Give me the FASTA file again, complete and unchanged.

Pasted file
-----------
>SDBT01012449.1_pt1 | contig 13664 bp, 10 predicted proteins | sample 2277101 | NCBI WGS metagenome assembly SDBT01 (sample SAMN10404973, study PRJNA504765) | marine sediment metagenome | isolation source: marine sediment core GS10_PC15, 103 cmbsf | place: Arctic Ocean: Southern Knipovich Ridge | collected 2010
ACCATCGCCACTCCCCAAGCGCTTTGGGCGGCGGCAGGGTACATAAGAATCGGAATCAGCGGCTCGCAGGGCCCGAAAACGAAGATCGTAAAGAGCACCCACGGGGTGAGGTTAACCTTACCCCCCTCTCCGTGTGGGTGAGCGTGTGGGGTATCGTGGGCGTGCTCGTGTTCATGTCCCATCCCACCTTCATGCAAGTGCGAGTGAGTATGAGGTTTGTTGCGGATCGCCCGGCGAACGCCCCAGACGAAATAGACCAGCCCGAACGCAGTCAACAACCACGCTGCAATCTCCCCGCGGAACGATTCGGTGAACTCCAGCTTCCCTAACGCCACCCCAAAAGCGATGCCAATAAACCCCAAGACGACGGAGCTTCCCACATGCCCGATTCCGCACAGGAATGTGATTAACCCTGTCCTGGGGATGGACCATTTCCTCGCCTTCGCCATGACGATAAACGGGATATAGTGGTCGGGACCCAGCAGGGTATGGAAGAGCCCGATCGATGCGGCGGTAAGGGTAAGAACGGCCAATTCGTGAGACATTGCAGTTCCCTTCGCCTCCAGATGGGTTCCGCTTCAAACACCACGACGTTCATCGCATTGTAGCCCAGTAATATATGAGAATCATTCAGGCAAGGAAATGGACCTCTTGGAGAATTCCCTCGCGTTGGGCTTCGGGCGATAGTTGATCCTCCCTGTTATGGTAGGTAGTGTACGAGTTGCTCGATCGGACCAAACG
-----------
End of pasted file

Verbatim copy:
>SDBT01012449.1_pt1 | contig 13664 bp, 10 predicted proteins | sample 2277101 | NCBI WGS metagenome assembly SDBT01 (sample SAMN10404973, study PRJNA504765) | marine sediment metagenome | isolation source: marine sediment core GS10_PC15, 103 cmbsf | place: Arctic Ocean: Southern Knipovich Ridge | collected 2010
ACCATCGCCACTCCCCAAGCGCTTTGGGCGGCGGCAGGGTACATAAGAATCGGAATCAGCGGCTCGCAGGGCCCGAAAACGAAGATCGTAAAGAGCACCCACGGGGTGAGGTTAACCTTACCCCCCTCTCCGTGTGGGTGAGCGTGTGGGGTATCGTGGGCGTGCTCGTGTTCATGTCCCATCCCACCTTCATGCAAGTGCGAGTGAGTATGAGGTTTGTTGCGGATCGCCCGGCGAACGCCCCAGACGAAATAGACCAGCCCGAACGCAGTCAACAACCACGCTGCAATCTCCCCGCGGAACGATTCGGTGAACTCCAGCTTCCCTAACGCCACCCCAAAAGCGATGCCAATAAACCCCAAGACGACGGAGCTTCCCACATGCCCGATTCCGCACAGGAATGTGATTAACCCTGTCCTGGGGATGGACCATTTCCTCGCCTTCGCCATGACGATAAACGGGATATAGTGGTCGGGACCCAGCAGGGTATGGAAGAGCCCGATCGATGCGGCGGTAAGGGTAAGAACGGCCAATTCGTGAGACATTGCAGTTCCCTTCGCCTCCAGATGGGTTCCGCTTCAAACACCACGACGTTCATCGCATTGTAGCCCAGTAATATATGAGAATCATTCAGGCAAGGAAATGGACCTCTTGGAGAATTCCCTCGCGTTGGGCTTCGGGCGATAGTTGATCCTCCCTGTTATGGTAGGTAGTGTACGAGTTGCTCGATCGGACCAAACG